Bell, chiefly known as a teacher for the hearing-impaired, was working on a harmonic telegraph when he stumbled on telephone principles. He later became one of Edison's chief rivals for control of the telephone and the phonograph on the commercial marketplace.
The son of Edison and Mina, he took over Thomas Edison, Inc., upon his father's retirement. He was the company's director until 1957, when it was sold to McGraw Electric Company.
The chief proponent of the AC power system in the 1880s. He battled Edison for control of the market for decades. By the 1920s it became clear that his system had triumphed, after the invention of a rotary converter by a former Edison employee made flexibility in electric power delivery possible.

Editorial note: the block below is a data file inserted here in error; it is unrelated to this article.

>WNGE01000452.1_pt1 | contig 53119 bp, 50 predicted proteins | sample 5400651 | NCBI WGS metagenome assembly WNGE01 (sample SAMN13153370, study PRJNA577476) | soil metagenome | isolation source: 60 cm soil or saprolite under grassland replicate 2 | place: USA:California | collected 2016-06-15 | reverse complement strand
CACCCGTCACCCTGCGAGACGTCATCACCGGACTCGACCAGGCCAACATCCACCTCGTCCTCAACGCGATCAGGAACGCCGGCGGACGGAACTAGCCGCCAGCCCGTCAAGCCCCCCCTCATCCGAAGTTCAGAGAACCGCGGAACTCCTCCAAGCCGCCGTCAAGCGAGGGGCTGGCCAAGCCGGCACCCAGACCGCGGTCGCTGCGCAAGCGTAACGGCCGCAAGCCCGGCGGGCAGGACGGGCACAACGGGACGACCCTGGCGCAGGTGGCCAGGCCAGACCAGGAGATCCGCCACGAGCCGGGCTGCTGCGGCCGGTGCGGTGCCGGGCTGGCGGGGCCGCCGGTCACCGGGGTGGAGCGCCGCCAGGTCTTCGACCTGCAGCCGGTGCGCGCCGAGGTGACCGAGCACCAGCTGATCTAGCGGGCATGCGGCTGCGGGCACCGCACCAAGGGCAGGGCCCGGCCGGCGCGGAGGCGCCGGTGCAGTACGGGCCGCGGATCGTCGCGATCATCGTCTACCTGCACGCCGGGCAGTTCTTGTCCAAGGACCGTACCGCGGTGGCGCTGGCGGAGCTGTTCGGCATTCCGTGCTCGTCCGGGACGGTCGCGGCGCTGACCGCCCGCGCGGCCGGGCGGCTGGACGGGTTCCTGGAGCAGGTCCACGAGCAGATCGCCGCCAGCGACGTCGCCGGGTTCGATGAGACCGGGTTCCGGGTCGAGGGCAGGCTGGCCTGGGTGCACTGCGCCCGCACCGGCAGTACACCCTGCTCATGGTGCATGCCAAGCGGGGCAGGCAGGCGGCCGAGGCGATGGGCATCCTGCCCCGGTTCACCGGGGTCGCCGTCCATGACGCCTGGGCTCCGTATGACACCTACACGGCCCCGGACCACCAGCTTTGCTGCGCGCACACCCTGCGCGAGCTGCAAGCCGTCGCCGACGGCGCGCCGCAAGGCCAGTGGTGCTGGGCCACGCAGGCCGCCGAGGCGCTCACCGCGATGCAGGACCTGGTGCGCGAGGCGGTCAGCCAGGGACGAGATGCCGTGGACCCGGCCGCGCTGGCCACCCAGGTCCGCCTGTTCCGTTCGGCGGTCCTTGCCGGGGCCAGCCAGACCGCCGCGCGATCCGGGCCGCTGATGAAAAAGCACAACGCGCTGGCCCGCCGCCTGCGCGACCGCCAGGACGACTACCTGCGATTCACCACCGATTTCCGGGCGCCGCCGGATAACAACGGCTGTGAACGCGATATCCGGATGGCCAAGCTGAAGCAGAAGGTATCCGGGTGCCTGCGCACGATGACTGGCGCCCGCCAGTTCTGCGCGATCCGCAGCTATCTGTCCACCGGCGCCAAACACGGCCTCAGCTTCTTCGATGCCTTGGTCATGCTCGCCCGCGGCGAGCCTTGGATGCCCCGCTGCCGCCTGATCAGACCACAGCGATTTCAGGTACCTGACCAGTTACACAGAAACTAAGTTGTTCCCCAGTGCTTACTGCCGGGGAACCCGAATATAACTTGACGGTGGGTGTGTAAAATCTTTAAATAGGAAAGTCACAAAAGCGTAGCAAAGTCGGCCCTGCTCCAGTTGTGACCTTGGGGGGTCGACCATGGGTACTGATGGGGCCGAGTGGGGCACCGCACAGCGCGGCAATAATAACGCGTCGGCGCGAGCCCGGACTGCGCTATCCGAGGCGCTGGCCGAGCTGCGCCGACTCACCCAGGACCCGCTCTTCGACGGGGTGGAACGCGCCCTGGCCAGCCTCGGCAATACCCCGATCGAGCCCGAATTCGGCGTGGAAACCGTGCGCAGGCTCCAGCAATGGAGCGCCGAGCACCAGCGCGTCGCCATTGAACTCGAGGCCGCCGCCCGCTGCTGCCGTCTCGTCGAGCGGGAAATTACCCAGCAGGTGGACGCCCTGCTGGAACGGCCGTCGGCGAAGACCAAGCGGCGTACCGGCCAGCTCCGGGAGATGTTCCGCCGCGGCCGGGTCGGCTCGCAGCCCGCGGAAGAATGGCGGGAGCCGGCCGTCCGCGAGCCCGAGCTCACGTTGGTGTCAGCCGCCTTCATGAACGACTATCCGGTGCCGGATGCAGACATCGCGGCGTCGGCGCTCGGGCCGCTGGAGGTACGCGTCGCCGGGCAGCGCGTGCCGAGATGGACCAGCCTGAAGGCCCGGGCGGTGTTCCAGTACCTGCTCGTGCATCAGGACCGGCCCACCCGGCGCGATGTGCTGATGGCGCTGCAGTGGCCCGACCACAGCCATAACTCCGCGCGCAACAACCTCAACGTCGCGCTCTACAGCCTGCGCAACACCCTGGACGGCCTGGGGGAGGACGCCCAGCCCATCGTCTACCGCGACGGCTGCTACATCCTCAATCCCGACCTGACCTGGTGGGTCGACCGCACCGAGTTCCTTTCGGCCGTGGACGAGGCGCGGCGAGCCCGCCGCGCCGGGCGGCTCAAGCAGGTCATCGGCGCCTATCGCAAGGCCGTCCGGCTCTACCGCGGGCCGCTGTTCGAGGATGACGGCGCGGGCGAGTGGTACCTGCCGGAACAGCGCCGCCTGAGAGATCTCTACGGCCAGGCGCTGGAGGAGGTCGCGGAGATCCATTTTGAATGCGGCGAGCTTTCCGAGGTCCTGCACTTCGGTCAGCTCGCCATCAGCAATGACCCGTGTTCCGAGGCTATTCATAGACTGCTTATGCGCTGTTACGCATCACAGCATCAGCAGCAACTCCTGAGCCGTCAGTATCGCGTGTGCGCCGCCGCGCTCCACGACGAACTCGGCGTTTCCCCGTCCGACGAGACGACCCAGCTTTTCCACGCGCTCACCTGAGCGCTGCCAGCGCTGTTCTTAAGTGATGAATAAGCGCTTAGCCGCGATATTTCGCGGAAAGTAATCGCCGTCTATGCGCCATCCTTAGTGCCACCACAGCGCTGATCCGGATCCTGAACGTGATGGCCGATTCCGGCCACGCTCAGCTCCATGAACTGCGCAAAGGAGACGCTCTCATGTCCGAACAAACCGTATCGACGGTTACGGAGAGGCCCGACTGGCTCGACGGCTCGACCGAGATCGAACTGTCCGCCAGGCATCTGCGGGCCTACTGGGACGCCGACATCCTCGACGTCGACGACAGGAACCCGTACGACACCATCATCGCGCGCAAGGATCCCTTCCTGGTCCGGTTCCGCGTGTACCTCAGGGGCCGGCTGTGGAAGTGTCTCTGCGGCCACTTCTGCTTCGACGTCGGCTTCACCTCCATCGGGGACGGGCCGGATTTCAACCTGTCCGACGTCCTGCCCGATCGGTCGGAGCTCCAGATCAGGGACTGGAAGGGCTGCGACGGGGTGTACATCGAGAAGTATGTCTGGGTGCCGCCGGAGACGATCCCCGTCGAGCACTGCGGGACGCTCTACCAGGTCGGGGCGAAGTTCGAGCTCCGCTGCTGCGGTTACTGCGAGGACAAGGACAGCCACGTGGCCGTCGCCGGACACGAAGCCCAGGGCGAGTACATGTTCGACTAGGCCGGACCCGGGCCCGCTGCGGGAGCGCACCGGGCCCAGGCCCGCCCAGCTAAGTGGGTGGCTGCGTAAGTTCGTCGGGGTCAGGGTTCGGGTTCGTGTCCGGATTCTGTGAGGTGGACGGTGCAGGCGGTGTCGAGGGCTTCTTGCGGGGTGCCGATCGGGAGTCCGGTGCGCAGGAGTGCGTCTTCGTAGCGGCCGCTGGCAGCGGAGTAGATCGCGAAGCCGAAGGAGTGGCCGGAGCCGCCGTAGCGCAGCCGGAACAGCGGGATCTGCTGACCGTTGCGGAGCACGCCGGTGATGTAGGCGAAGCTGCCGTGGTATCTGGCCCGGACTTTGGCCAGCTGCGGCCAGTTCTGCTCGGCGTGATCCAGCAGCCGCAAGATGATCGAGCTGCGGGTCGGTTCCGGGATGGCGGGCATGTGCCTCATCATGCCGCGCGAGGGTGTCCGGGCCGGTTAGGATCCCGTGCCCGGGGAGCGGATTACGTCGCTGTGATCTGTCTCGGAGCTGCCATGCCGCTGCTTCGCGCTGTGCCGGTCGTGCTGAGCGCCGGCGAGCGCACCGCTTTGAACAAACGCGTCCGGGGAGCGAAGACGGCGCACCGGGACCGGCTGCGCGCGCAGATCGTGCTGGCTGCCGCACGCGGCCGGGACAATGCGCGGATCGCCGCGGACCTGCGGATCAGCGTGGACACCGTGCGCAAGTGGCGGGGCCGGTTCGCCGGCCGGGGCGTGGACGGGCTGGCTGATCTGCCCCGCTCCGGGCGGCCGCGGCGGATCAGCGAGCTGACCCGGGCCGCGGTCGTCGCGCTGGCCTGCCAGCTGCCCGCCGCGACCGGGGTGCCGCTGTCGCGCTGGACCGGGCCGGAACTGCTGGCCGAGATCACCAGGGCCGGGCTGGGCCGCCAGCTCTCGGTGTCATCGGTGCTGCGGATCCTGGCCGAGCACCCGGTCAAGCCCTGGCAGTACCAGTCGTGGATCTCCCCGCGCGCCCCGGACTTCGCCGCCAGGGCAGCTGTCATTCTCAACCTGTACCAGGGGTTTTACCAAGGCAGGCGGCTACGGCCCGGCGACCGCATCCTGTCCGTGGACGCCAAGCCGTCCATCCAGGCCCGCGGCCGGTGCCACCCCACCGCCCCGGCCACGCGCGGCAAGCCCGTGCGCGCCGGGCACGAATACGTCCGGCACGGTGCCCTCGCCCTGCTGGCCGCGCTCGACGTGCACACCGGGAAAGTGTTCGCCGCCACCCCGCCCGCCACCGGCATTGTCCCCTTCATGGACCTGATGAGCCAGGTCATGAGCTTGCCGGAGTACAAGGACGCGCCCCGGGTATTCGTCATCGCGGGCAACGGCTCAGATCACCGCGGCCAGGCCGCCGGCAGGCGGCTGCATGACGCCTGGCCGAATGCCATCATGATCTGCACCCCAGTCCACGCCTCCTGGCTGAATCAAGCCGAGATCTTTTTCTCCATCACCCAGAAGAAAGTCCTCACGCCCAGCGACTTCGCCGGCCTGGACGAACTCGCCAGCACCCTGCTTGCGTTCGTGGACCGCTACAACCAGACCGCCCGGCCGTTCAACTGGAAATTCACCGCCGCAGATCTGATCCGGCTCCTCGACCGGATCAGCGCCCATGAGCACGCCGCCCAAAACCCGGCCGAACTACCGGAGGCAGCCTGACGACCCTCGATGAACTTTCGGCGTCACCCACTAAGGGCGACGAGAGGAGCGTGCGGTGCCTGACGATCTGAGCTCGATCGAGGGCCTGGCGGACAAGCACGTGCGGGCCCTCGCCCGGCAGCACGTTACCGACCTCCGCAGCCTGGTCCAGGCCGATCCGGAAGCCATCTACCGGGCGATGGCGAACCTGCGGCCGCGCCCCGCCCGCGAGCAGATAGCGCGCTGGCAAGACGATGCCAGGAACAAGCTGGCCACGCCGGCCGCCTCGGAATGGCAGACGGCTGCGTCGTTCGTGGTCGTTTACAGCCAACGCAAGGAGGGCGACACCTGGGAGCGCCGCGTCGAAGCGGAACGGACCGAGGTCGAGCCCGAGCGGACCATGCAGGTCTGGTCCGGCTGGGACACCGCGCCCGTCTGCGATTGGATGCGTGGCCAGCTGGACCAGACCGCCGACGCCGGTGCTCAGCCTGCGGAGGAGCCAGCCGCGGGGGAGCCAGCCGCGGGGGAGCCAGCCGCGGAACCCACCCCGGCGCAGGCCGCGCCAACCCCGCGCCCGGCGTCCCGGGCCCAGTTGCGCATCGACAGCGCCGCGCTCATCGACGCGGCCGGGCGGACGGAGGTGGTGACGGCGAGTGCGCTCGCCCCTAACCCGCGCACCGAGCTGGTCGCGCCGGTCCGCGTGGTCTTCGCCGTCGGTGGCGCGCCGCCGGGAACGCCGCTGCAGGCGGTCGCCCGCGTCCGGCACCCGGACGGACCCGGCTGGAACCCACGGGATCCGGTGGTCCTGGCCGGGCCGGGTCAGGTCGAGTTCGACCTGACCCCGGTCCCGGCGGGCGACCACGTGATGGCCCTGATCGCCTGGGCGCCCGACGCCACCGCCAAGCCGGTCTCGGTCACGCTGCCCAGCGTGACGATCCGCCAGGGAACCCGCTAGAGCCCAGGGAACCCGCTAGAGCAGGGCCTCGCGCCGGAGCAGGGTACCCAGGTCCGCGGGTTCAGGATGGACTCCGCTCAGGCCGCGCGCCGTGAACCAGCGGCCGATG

Not just the inventor of the Model T car and the owner of an incredible automobile industry, Ford was also a production innovator and a good friend of Edison in the 1910s. Ford once said that Edison was one of the "three greatest inventors of this age."
An English inventor who performed much of the background work on electrical lighting technology before Edison picked up the hunt for an electrical light system in the 1870s and 1880s. When Edison came out with his electrical lighting system, Swan responded with a lawsuit.
Edison's first wife. They were married on Christmas Day, 1871, when Mary was sixteen. They had three children by 1878. Mary was shy and frequently placed under stress by the demands of her husband's absences. She died at the age of twenty-nine, in 1884.
Edison's second wife. They were married on February twenty-four, 1886, when she was nineteen. A woman of strong religious conviction and independent personality, she was a constant companion to Edison during his later years. They had three children.